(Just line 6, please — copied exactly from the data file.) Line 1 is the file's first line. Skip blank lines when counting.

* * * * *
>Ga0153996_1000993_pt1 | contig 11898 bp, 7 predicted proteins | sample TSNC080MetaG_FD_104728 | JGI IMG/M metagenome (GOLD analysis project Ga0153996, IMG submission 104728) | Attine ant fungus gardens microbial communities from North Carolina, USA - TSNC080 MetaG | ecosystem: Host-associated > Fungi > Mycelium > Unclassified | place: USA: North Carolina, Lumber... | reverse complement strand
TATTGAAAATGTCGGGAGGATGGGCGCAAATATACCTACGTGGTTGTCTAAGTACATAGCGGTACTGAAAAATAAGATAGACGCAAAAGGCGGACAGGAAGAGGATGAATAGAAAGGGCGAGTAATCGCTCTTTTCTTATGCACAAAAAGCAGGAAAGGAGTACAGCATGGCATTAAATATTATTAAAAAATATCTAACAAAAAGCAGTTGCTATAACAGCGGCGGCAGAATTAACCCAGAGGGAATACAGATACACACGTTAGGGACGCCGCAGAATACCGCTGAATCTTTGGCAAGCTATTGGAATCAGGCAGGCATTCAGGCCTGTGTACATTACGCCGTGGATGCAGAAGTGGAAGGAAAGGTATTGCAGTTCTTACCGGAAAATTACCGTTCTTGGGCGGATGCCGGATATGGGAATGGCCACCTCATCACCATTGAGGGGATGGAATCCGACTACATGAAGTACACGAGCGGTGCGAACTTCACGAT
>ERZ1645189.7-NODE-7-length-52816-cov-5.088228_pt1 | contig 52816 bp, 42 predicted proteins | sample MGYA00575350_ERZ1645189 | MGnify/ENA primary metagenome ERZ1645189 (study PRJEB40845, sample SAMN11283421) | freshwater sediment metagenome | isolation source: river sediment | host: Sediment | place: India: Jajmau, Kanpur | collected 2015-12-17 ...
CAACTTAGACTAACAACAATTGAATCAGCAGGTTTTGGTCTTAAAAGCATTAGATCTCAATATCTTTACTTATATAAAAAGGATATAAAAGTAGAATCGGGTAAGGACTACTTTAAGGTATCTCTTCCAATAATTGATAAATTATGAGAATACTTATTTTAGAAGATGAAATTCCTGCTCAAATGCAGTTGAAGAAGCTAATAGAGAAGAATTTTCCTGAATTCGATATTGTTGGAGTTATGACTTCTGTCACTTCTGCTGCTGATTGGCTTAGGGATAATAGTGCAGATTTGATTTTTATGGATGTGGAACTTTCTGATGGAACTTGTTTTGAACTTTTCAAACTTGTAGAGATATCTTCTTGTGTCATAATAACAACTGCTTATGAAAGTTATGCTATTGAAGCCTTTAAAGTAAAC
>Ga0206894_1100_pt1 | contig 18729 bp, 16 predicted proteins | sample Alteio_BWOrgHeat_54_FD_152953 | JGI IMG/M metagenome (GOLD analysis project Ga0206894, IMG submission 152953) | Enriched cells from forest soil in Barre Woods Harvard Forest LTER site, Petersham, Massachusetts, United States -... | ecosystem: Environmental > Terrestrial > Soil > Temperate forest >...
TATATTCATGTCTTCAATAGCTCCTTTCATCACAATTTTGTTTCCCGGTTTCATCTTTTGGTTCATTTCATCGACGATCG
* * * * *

TATATTCATGTCTTCAATAGCTCCTTTCATCACAATTTTGTTTCCCGGTTTCATCTTTTGGTTCATTTCATCGACGATCG